9. Fiske, Edward B. (15 June 2019). Fiske guide to colleges 2020 (36th ed.). Naperville, Illinois. p. 147. ISBN   9781492664949.
  10. "1989". Pomona College Timeline. Pomona College. Retrieved 2 December 2020.
  11. Márquez, Liset (26 December 2018). "Pomona College announces plans for a $55 million athletics and recreation center". Daily Bulletin . Retrieved 2 December 2020.
  12. Fitz, Allison (14 February 2020). "New Rains Center to be completed by 2022; 5Cs prepare for construction's effects". The Student Life . Retrieved 2 December 2020.
  13. "Campus Facilities". Pomona College Catalog. Pomona College. Retrieved 2 August 2020.
  14. "Cecil 3.0". Pomona College Magazine. Retrieved 27 July 2020.
  15. 1 2 3 "The History of Cecil the Sagehen". Pomona-Pitzer Athletics. Retrieved 2016-12-08.
  16. Hotaling, Debra (February 7, 1999). "Mascots Unmasked". Los Angeles Times. Retrieved 3 September 2018.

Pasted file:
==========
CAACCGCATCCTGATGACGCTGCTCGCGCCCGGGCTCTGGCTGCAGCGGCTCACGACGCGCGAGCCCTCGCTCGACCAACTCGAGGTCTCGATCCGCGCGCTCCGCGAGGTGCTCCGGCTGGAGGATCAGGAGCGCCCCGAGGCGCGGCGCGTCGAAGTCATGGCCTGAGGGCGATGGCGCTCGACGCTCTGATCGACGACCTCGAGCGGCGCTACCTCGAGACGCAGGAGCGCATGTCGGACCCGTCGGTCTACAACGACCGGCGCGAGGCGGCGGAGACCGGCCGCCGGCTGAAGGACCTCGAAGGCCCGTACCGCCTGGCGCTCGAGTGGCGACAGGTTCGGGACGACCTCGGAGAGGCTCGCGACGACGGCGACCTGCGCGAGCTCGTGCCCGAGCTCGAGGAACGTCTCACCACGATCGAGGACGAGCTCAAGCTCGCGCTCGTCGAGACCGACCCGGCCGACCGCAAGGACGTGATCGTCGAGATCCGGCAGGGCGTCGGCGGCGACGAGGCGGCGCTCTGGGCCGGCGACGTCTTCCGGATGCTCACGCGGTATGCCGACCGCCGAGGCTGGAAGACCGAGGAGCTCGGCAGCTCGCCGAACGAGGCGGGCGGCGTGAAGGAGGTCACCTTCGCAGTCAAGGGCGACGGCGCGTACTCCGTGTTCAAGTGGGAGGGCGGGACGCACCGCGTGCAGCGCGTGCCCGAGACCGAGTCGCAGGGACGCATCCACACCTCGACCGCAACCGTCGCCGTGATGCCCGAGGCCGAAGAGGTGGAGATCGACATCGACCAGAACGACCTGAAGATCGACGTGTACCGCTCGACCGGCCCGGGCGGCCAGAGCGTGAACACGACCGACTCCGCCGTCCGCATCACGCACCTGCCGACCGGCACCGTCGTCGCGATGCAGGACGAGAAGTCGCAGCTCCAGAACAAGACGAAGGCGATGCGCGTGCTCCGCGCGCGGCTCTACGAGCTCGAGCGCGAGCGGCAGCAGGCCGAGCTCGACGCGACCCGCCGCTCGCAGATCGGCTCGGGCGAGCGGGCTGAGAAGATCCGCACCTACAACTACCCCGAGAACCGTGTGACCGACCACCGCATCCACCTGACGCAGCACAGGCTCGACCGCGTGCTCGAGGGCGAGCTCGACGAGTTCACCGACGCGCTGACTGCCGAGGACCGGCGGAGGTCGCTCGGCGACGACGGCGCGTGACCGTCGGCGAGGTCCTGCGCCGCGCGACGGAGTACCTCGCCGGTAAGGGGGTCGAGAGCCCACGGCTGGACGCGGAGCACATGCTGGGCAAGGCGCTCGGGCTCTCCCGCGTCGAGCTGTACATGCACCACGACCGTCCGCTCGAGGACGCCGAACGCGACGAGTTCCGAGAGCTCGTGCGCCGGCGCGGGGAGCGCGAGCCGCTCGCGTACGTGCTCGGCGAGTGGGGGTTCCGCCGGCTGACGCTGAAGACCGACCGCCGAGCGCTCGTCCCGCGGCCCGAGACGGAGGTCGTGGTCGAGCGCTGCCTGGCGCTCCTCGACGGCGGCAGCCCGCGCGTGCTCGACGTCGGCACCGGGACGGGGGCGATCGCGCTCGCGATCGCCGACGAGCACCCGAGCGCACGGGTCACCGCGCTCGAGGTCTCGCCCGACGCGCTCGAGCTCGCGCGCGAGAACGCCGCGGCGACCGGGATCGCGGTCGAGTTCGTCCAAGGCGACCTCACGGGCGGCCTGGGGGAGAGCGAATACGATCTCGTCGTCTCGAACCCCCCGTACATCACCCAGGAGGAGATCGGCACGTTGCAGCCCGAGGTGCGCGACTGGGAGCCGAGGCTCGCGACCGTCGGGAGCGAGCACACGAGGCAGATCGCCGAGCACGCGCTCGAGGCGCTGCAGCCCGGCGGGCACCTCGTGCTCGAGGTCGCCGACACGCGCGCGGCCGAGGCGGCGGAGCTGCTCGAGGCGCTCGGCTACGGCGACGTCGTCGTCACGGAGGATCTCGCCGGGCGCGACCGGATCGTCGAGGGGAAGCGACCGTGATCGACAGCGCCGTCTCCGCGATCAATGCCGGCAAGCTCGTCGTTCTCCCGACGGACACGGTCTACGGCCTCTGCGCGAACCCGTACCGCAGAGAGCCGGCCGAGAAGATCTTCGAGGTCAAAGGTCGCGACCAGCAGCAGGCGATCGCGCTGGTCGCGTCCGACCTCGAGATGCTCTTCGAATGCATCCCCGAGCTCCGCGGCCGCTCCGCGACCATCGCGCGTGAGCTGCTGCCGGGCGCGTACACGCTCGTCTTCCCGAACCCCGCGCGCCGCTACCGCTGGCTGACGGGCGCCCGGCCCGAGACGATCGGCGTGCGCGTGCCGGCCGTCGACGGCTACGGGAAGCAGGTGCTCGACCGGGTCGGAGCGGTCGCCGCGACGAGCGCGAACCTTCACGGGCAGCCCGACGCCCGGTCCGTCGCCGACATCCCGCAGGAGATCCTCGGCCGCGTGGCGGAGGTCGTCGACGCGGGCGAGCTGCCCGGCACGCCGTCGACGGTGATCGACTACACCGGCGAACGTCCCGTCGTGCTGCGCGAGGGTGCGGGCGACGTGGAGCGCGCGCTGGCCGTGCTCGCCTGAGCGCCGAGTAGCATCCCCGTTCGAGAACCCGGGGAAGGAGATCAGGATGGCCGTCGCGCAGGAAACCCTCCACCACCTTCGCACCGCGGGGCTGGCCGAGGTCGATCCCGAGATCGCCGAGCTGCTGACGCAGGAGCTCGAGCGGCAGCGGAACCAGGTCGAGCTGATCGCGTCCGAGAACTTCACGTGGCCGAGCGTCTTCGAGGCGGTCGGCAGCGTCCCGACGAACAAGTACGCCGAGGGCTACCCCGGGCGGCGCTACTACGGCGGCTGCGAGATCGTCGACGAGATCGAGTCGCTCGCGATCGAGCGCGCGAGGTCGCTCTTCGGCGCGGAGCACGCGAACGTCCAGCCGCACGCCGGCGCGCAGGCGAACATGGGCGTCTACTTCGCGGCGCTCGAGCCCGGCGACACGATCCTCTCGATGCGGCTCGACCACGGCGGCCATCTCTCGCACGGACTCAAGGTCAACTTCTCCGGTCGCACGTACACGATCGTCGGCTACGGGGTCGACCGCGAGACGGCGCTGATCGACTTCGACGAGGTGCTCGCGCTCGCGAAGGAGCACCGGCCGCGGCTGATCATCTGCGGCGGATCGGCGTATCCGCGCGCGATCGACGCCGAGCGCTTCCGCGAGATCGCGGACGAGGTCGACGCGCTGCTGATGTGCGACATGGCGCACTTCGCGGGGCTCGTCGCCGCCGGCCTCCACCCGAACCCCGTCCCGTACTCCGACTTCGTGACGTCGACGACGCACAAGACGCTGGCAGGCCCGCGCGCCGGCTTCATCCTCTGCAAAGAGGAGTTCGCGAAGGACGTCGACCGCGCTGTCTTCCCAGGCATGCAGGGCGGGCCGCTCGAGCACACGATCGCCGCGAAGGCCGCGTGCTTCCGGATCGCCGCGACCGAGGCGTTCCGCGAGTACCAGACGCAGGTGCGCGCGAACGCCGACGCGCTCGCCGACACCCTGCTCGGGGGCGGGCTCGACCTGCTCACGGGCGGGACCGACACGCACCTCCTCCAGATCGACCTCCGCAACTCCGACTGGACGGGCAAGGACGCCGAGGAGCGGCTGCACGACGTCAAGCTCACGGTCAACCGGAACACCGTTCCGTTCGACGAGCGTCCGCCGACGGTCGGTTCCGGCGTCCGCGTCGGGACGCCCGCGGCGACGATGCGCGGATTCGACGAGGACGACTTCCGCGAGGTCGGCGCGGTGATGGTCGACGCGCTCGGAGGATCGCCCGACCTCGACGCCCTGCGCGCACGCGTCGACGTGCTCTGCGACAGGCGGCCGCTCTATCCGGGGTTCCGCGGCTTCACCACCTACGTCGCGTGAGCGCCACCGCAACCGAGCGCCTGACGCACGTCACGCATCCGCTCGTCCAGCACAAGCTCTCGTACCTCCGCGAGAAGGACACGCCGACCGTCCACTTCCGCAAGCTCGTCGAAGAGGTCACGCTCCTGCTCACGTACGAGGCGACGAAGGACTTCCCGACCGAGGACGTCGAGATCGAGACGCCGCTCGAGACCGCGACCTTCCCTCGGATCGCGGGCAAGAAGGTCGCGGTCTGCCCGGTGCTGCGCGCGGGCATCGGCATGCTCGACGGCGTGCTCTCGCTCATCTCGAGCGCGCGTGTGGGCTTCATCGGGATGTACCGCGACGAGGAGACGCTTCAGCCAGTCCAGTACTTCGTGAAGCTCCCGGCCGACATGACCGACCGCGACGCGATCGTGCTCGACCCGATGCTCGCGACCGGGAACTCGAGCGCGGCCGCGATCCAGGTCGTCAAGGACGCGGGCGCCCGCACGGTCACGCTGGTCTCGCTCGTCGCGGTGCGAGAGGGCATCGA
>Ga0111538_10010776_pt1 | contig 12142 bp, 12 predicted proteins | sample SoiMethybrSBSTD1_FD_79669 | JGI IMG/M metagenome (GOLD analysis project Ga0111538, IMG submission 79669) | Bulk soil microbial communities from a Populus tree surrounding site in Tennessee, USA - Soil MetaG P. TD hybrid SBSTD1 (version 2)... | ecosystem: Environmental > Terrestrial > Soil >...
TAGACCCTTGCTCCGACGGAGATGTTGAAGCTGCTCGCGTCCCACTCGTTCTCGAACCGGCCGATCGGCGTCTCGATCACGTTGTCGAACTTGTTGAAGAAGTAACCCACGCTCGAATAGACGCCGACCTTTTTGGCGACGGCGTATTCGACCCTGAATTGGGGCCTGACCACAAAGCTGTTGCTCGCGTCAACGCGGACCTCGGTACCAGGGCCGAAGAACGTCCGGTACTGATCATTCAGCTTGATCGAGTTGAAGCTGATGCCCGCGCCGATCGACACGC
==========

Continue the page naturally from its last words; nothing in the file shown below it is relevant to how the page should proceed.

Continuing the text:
17. "The Bird". Sage Grouse Initiative. Retrieved 12 March 2021.
  18. 1 2 Bell, Alison (19 September 2010). "Theirs is a 'big game' of a different stripe". Los Angeles Times . Retrieved 24 August 2020.
  19. Riley, Kayla (18 June 2012). "The Strangest College Mascots: Part III". Her Campus . Retrieved 24 August 2020.
  20. Kendall, Mark (6 April 2020). "Save the Sagehen". Pomona College Magazine. Pomona College. Retrieved 24 August 2020.
  21. "Cecil Image and Athletics Color Usage Guidelines". Pomona-Pitzer Athletics. Retrieved 2018-09-27.
  22. Zmirak, John (11 March 2014). Choosing the Right College 2014–15. Intercollegiate Studies Institute. ISBN   9781480492998.
  23. Shapiro, Noah (26 April 2019). "Business as usual: Sagehen women's water polo beats CMS for 13th straight time". The Student Life . Retrieved 6 August 2020.
  24. 1 2 Reynolds, Kirk (1 April 1999). "The Rivalry". Pomona College Magazine. Pomona College. Retrieved 22 September 2020.